juvenile justice

Teens Sue to Exit Detention Centers As Coronavirus Closes In

The Crossroads Juvenile Center in Brownsville, Brooklyn, March 20, 2020.
The Crossroads Juvenile Center in Brownsville, Brooklyn, March 20, 2020. Photo: Ben Fractenberg/THE CITY

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Teens held in city juvenile detention facilities filed suit against the city’s child welfare chief Wednesday, seeking immediate release.

The suit filed by the Legal Aid Society in Manhattan Supreme Court against Administration for Children’s Services Commissioner David Hansell calls for the immediate release of at least 10 young people, ages 13 to 17, being held as juvenile delinquents.

Lawyers contend that social isolation measures needed to stop the spread of the virus are “effectively impossible in juvenile detention centers,” and charged that holding them in such facilities “constitutes deliberate indifference to the risk of serious medical harm.”

“These youth are extremely vulnerable to infection by the virus and to its potentially devastating consequences,” the legal filing asserts.

The suit also cites the “significant emotional harm” caused by an end to visits by family members to detained teens.

ACS referred questions to the city Law Department. “We’ll have to review the particulars of the lawsuit and respond accordingly. Health and safety is a priority of the city at this time,” said department spokesperson Nick Paolucci.

The lawsuit cites reporting by THE CITY that revealed three staffers working with youth in the city’s juvenile centers, including Crossroads in Brooklyn and Horizon in The Bronx, have tested positive for COVID-19.

“​Because jails, prisons, and ​other detention centers are not designed to manage infectious disease, we anticipate COVID-19 will spread rapidly and infect many more individuals in the coming days,” said Dawne Mitchell, attorney-in-charge of the Juvenile Defense Practice at the Legal Aid Society, in an emailed statement.

Rikers Releases

Teenagers have remained detained in secure juvenile detention facilities even as the city Department of Correction begins to release select adults from city jails.

On Tuesday, Mayor Bill de Blasio announced that 75 individuals with health issues and serving on low-level charges had been released from adult jails, while an additional 200 were slated for review Wednesday for potential discharge.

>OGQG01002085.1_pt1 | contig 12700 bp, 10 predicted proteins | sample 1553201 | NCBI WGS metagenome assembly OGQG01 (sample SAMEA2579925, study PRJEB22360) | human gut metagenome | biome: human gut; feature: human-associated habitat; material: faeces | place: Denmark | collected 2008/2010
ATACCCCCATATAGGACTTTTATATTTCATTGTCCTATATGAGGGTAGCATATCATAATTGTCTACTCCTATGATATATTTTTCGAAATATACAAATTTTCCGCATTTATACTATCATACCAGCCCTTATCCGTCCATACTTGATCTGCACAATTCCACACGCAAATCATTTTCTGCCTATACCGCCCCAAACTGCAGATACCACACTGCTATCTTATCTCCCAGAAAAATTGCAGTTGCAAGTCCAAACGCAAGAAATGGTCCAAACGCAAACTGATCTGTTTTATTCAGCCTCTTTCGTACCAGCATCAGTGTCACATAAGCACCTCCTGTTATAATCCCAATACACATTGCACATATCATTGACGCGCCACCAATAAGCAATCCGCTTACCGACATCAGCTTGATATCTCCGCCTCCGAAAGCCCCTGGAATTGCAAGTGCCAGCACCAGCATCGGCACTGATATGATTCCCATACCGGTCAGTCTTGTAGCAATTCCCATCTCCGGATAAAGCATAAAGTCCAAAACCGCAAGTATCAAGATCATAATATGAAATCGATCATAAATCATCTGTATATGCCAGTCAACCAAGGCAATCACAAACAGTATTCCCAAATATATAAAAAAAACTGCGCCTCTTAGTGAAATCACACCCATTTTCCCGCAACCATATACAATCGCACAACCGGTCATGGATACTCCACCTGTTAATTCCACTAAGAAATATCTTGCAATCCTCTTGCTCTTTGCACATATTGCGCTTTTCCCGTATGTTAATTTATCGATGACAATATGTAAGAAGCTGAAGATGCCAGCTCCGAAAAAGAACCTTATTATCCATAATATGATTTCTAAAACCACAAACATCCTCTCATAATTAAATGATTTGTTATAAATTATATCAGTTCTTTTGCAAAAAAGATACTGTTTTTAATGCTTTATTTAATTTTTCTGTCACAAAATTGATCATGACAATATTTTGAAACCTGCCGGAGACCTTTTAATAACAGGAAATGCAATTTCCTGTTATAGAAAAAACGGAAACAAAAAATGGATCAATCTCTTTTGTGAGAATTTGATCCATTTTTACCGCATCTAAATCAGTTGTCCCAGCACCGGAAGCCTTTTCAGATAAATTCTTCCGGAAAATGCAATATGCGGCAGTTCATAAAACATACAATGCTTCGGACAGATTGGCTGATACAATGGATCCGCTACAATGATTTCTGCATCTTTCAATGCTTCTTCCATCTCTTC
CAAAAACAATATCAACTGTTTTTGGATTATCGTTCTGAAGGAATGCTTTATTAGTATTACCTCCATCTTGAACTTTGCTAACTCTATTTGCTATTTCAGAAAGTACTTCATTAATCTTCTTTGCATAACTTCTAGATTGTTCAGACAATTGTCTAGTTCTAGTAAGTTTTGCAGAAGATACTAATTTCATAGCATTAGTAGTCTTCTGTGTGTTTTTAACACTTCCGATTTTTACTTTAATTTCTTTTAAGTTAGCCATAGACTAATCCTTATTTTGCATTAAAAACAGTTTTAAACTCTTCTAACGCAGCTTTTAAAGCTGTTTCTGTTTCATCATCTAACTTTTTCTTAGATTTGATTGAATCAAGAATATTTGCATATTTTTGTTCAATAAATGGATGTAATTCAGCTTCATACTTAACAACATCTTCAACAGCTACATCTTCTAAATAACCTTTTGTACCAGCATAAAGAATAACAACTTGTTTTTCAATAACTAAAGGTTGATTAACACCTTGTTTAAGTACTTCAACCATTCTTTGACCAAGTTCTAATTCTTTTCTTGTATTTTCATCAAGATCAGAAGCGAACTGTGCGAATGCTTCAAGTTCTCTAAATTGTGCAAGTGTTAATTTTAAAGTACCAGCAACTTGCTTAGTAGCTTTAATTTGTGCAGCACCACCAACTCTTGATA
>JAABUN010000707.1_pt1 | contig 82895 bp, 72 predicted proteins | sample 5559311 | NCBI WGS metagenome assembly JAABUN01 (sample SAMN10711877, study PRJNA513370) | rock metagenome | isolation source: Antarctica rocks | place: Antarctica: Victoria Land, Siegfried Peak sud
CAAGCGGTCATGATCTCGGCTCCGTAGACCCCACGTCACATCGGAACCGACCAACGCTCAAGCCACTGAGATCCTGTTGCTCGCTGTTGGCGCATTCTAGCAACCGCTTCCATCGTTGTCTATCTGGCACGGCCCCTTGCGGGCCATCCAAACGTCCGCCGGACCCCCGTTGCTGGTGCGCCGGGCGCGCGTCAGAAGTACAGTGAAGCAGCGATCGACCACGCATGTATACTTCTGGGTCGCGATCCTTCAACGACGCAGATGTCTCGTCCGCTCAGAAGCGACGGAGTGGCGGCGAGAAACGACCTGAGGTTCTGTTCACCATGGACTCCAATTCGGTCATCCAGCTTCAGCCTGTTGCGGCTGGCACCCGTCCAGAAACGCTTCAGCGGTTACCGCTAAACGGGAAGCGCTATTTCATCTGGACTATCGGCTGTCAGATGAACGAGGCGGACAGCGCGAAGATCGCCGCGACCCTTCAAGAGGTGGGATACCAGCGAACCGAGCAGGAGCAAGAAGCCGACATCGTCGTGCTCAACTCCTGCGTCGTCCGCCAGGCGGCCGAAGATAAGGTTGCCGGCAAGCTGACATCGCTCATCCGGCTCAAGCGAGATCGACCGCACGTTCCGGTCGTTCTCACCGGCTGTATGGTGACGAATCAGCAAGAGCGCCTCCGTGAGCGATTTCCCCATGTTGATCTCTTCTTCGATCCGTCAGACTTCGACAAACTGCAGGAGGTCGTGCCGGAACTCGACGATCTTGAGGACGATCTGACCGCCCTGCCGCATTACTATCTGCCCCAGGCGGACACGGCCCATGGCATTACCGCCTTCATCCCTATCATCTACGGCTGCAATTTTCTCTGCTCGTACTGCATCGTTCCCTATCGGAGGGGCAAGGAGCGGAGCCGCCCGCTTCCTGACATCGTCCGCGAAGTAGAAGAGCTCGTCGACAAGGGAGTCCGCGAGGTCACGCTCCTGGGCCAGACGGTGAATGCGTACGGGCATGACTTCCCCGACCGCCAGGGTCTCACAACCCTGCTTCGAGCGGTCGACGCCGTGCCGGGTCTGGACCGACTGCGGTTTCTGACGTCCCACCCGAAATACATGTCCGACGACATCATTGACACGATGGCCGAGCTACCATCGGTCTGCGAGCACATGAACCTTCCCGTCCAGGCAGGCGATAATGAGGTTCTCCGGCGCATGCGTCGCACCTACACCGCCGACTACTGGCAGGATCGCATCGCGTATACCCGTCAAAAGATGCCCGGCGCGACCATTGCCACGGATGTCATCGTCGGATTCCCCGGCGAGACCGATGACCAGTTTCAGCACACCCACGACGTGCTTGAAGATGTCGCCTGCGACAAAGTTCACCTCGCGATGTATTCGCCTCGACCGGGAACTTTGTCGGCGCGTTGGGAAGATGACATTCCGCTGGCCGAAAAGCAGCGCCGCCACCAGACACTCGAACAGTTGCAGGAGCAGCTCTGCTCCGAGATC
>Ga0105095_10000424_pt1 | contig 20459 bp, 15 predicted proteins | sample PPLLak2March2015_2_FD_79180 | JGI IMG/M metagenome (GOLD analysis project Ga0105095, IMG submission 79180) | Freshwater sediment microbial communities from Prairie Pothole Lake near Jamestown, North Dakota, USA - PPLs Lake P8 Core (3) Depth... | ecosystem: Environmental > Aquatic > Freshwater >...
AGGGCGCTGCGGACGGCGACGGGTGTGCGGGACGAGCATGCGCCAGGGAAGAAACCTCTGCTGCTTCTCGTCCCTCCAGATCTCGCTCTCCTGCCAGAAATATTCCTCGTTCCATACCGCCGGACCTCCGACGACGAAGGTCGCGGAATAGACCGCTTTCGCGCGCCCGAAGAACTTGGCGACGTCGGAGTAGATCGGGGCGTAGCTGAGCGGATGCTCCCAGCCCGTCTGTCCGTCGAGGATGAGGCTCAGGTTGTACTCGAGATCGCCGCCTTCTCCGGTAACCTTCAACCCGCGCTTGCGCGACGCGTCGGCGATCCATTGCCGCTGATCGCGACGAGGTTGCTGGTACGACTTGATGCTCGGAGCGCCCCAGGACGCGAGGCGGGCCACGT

As of Tuesday morning, 30 staff members and 54 people incarcerated at New York City jails had tested positive for COVID-19, according to the Department of Correction. Two were released that day.

The Crossroads Juvenile Center in Brownsville, Brooklyn, March 20, 2020.
The Crossroads Juvenile Center in Brownsville, Brooklyn, March 20, 2020. Photo: Ben Fractenberg/THE CITY

The releases followed intense pressure by advocates as well as a tweeted warning by the city’s own top doctor on Rikers Island that “a storm is coming.”

On Monday, de Blasio said his administration is evaluating the situation at juvenile facilities “through a health lens” — but also stated, “I don’t think it is the same level of challenge as what we’re facing with the adult facilities.”

He added: “I think it’s a very, very different dynamic immediately when you’re talking about a youth facility.”

Infection ‘Breeding Grounds’

Citywide coronavirus infection figures show that while teenagers are unlikely to die from COVID-19, infections have spread among some minors.

Some 384 minors in the city have already been hospitalized due to coronavirus. Studies have suggested juvenile detention centers already are home to some of the most medically vulnerable youth in the U.S.

Recent state data shows that over half of all admissions to detention for juvenile delinquents were based on a non-violent felony or misdemeanor, and stays in detention are often fleeting.

This leads to “constant turnover of detained youth and staff, making them breeding grounds for infection and transmission of COVID-19,” according to the lawsuit.

Youth advocates call the situation untenable.

“Many of these kids are going to go home in a very short order already,” said Vincent Schiraldi, a former city probation commissioner and co-chair of a national group calling for the release of children from detention.

“Our instinct as a country is to think of these conditions issues as mollycoddling criminals, and to sort of sneer at them. That’s a bad instinct right now. That’s not a medically indicated instinct. What do doctors think’s going to happen?”

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